During the afternoon of May 20, 2013, the city of Moore, Oklahoma was struck by a large, violent tornado that caused widespread damage and numerous fatalities. Some aspects of the tornado and the resulting damage are observable from space. As with Superstorm Sandy and Hurricane Isaac, the VIIRS day-night band can be used to monitor changes in light resulting from a variety of features, such as moonlight reflection off of cloud tops or the surface, lightning from thunderstorms, fires, or human activity.
Author: Emily Berndt
Mount Pavlof, one of Alaska's most active volcanoes, has been erupting since last week. The plume has caused some disruption of flights and ash fallout in nearby communities. The Alaska Volcano Observatory has been closely monitoring it's activity (http://www.avo.alaska.edu/activity/Pavlof.php). The steam, ash, and gas plume is continually created as hot lava contacts snow and ice. The steam, ash, and gas plume has occasionally reached up to 20,000 ft and has been carried downwind as much as 100 km to the northeast, east, and southeast before dissipating.
The 05/15-05/16 TX Tornado Outbreak
The last two weeks have featured some rather remarkable weather that has ranged from morning lows around freezing, high temperatures soaring way above 100, and unfortunately, some deadly tornadoes. As part of the Satellite Proving Ground at the NOAA Center for Weather and Climate Prediction (NCWCP), we are currently demonstrating some products that will help with diagnosing and forecasting convection. The Overshooting Top Detection (OTD) is the first product that forecasters are evaluating and in the next few months, we will introduce a new lightning density product (see earlier post on the first spring MCC) that utilizes the Vaisala GLD-360 lightning feed to create a density plot of lightning strikes.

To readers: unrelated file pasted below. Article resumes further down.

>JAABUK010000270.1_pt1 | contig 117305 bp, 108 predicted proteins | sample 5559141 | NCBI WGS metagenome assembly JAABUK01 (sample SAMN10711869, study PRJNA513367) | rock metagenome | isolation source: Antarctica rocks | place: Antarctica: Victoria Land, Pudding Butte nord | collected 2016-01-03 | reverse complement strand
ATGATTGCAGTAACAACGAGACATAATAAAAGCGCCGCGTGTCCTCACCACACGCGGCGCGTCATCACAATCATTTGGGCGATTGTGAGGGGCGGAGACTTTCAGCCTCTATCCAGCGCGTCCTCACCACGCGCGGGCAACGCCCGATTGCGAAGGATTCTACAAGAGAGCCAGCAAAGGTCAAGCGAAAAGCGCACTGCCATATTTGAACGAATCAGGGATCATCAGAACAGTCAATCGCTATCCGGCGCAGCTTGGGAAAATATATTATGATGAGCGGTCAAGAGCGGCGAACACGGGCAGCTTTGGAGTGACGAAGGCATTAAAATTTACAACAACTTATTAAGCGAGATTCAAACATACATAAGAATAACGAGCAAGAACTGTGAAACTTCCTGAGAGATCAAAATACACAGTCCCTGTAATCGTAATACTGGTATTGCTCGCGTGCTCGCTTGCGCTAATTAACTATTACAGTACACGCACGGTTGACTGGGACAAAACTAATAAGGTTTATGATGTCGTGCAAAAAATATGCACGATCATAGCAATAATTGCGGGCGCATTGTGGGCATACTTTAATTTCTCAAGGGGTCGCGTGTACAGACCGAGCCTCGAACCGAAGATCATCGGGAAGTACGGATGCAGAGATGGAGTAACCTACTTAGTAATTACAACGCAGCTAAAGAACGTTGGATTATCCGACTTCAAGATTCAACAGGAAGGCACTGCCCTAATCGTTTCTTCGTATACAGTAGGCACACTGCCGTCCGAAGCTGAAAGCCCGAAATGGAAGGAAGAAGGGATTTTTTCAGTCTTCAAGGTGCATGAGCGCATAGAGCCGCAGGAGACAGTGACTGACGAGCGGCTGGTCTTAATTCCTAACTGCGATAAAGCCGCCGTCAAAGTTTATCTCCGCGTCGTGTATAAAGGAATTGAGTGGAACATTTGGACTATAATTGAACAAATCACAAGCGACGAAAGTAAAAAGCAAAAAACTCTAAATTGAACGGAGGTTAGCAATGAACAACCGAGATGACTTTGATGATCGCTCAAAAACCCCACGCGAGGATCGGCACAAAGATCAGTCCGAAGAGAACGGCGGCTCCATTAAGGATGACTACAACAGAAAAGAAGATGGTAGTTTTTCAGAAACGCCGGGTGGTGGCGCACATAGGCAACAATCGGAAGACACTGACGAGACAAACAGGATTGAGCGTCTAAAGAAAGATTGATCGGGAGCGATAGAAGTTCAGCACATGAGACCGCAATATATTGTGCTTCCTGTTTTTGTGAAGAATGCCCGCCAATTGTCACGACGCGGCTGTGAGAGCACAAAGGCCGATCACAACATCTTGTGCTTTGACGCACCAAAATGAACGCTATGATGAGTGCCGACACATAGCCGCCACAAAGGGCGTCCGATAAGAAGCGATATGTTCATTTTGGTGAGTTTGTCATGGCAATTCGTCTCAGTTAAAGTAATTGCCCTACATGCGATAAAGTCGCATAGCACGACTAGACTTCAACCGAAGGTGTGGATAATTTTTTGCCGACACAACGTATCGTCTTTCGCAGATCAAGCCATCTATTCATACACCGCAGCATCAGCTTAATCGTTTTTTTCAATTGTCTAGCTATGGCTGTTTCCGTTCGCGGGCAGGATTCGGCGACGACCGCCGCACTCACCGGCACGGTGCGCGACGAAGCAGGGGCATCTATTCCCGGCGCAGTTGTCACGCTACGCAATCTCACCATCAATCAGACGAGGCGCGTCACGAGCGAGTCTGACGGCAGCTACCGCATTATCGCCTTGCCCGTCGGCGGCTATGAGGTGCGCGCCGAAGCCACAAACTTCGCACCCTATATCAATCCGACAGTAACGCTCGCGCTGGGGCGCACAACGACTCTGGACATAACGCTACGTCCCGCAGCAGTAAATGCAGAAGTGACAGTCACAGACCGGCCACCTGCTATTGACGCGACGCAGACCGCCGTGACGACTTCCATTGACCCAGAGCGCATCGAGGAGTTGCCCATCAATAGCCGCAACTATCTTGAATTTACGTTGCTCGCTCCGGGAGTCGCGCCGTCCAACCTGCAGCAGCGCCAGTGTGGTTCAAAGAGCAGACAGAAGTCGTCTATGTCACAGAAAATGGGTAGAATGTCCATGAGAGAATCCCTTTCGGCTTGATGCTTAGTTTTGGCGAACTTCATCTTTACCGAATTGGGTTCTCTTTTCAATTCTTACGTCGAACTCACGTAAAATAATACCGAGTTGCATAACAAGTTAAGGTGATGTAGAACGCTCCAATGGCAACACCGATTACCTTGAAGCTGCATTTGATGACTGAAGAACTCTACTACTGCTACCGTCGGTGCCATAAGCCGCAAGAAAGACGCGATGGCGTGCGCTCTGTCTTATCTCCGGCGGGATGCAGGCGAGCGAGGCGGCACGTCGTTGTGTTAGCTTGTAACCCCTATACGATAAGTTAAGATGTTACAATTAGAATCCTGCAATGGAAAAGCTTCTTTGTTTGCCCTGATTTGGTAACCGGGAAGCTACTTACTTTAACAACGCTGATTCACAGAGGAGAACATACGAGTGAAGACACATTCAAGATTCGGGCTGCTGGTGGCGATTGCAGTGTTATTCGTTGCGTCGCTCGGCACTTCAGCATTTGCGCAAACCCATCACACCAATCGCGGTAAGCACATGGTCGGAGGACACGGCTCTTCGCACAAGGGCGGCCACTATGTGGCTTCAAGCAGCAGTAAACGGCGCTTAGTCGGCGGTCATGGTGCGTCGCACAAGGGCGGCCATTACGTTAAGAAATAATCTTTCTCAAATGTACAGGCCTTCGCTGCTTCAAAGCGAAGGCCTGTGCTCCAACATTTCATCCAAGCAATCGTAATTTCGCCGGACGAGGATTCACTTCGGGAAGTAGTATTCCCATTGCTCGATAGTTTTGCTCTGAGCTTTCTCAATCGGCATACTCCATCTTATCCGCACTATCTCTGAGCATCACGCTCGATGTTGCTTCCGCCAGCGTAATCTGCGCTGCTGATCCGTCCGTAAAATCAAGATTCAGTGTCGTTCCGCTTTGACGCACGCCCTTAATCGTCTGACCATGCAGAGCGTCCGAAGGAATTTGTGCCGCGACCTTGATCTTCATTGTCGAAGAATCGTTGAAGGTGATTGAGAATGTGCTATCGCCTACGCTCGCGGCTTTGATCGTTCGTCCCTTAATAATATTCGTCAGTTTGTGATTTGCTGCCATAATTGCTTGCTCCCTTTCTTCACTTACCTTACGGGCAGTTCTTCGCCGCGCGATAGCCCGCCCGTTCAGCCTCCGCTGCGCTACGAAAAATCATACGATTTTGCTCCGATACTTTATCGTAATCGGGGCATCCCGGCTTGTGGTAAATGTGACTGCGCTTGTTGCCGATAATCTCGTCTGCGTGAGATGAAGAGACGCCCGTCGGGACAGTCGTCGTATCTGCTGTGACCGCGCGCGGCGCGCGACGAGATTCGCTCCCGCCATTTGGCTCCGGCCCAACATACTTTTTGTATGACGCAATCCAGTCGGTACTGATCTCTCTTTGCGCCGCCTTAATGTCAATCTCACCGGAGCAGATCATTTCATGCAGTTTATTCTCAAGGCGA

As many of you know, the evening of 05/15 brought some very severe weather to the Dallas-Fort Worth metro with at least one EF-4 and one EF-3 tornado in the southwest suburbs. These storms were part of a larger scale system that was rotating through Oklahoma and the two products mentioned above provided some very interesting and useful information about these storms.
The image above was taken approximately four minutes before the first report of this eventual EF-4 tornado touched down in Granbury, TX. The Overshooting Top Magnitude product adds more information to the overshooting top (OT) associated with this supercell thunderstorm than just the fact that it exists. The OT is approximately 9-11 degrees Celcius colder than the surrounding cirrus of the anvil. This could indicate the potential for large hail and in this case, a precursor to the tornado. Typically, the severe weather occurs between 5-30 minutes after the time of the OT detection.
This radar image compliments the satellite image above and is valid approximately 2 minutes before the tornado report was received. The two supercells highlighted are the tornado producing storms west-northwest of Fort Worth, TX. The southernmost supercell is responsible for the OT seen in the satellite image. Although I cannot say with absolute confidence that the OT Magnitude product would have given a strong indication of a potential EF-4 tornado, it did provide information on the most intense updrafts associated with these storms.
The new Vaisala GLD-360 Lightning Density product that has been developed as a coordinated effort with the Ocean Prediction Center (OPC), NESDIS STAR, and the Cooperative Institute for Climate and Satellites (CICS) did a great job of showing the highest concentration of cloud-to-ground (CG) lightning strikes associated with the thunderstorms about 9 minutes after the tornado report was received. Notice how the two lightning cores are as distinct in this image as the radar image above! This algorithm takes all of the individual CGs (positive and negative) and bins them into 2-minute, 15-minute, and 30-minute lightning density plots. The above image is a 30-minute accumulation of CGs, scaled. The purpose of this product is to simulate the capabilities of the upcoming Geostationary Lightning Mapper (GLM) that will be on GOES-R and is a compliment to the Pseudo-GLM product that is being developed and provided by NASA SPoRT and the University of Alabama-Huntsville.
Another interesting caveat of this severe weather event was this unusually strong OT Magnitude signal observed at 0232 UTC. The OT Magnitude exceeded the scale I created for the product with an OT that was greater than 18 C colder than the surrounding cirrus anvil! I’m sure there was significant hail in this area at this time!
*I created animations of the above mentioned products for this event which you can access at the bottom of this post. Just click on the images and the animation should run on a separate window.*